To be a successful homebuyer, there’s nothing more important than making an attractive offer to a seller. This is the make-or-break of every property sale and it’s wise for buyers to be clear on the process and be confident about how to make an offer that’s likely to be accepted.
Do your research upfront
If you want success, you need to be willing to put in the time and effort to research a home thoroughly.
Have your research completed by the time you make an offer, particularly if you are making an unconditional offer. Of course, you can make an offer subject to conditions, such as a valuation or building and pest inspection, but this can be less attractive to a seller.
You should also research your own circumstances. Estimate your own maximum price you’re willing to pay on the home, and what your initial offer might be. This involves both researching the market and your own borrowing capacity. A broker can be invaluable as a resource to determining how much you can afford to borrow, but ultimately a bank will not lend more than their valuation on a home.
Attend the open homes, have your pre-approval at the ready and let your solicitor look over the contract when you’re ready.
Know your strategy
It is crucial for homebuyers to be prepared to make an offer that suits the market and the property itself. While there are many ways to make an offer – from the ‘low-ball’ offer to making multiple offers, with variations, at once on a home – there are two main strategies.
The first is to show your full hand straight away and make your top-dollar offer. This is a favourite of buyers in particularly hot markets, or for those who are smitten with a home. This leaves you hoping the seller doesn’t want more, but may mean you beat others to the punch.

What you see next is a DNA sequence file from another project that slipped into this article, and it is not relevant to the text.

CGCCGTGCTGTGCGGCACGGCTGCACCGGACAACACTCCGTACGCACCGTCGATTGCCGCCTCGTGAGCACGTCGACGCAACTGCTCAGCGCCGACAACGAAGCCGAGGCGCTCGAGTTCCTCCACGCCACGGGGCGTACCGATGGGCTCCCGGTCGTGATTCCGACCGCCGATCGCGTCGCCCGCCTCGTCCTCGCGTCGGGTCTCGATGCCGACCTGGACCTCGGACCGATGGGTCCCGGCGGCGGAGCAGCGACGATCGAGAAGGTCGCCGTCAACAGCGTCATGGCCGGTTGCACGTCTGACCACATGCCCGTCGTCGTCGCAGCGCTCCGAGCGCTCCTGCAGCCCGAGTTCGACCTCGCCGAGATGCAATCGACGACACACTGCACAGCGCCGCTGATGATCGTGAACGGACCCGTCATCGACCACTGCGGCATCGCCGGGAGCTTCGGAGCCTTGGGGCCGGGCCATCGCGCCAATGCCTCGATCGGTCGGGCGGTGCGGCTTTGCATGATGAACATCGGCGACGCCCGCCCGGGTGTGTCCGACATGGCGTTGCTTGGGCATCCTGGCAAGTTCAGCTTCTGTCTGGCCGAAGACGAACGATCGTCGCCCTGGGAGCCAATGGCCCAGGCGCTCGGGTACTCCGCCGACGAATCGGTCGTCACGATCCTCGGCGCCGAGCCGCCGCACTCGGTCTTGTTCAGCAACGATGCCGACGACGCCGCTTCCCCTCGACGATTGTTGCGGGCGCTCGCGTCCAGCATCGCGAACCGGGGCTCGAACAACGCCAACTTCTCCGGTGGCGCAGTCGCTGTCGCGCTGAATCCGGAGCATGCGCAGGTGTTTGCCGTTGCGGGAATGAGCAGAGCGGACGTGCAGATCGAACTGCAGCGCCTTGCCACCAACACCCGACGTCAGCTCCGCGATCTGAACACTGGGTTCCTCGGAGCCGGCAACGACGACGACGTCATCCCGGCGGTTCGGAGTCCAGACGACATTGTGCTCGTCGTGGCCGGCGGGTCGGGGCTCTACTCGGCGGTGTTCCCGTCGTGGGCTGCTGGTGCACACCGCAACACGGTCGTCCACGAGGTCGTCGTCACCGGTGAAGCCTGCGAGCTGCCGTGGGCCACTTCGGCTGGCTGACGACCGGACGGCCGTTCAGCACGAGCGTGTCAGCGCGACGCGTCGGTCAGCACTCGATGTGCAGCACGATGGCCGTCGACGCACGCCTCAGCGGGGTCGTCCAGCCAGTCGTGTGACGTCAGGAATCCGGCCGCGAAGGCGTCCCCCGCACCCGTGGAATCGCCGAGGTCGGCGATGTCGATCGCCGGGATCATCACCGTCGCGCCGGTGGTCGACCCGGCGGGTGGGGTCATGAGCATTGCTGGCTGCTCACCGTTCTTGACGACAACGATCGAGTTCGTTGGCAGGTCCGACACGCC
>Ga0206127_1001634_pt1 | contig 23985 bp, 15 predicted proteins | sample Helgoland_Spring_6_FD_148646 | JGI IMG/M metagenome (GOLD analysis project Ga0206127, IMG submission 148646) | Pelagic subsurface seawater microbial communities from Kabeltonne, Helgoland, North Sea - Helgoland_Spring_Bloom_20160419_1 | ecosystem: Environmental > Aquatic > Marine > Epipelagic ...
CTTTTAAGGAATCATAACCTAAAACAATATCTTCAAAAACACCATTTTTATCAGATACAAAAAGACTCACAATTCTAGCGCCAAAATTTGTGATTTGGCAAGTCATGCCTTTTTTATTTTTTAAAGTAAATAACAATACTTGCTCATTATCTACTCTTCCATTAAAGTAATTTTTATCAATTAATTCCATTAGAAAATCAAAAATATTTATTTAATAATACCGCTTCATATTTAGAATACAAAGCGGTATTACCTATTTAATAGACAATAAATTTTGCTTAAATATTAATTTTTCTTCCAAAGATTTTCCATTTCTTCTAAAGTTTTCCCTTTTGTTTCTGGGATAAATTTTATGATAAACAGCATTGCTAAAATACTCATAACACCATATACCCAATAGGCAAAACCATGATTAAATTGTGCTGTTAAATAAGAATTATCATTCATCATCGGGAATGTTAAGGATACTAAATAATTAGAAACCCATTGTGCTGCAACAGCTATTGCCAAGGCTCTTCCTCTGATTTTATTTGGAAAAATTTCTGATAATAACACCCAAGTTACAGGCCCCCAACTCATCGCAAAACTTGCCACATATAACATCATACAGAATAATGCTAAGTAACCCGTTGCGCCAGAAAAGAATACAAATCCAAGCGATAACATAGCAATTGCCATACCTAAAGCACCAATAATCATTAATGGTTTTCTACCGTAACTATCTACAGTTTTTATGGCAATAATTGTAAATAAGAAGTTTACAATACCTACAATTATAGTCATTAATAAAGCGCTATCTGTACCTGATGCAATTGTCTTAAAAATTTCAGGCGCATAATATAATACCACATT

The second is to start low and allow the seller to counter-offer. This negotiation strategy may allow you to get an unexpected discount, but if there’s a lot of interest you may also miss out.
You should consider more than just the price offered, but remember that the dollar value is usually the main consideration at the end of the day.
To get an understanding of what strategy to use, ask the agent:
- Have any offers been made already? If so, how much were those offers for and why were they refused?
- What is the price guide?
- Can I see some comparable sales?
- How motivated is the seller? Is there any room for negotiation?
- How many contracts have been given out for the home?
- Can you tell me if any other offers are made? (This way you will be prepared to make a counter offer.)
Formalise your offer
Verbal offers can be made through the agent and are a useful negotiation tactic, but conversations are not binding until both parties sign the contract of sale. Ensure you ask the agent about how they would like to receive offers and be in regular contact with them.
At some point, you need to consider a written offer, usually with a time limit attached that has any additional clauses amended or added by your conveyancer.
A signed contract with a deposit can be very attractive for a seller looking for certainty, while others will be willing to hold out for higher offers. Be patient and prepared for an answer from the seller that will dictate your next step.
Your cooling off period
Some buyers will choose to waive their cooling-off period to make their offer more attractive to a vendor. But this time period, of three business days from the date the buyer signs the contract, allows you to consider the offer.
If you choose to withdraw from the sale, or ‘cool off’, you will be refunded your deposit but will be required to pay 0.2% of the price. Consumer Affairs Victoria indicates the rules require you to provide notice in writing to the agent that you intend to cool off. Speak to your solicitor or conveyance through this process to ensure you cool off within the timeframes indicated.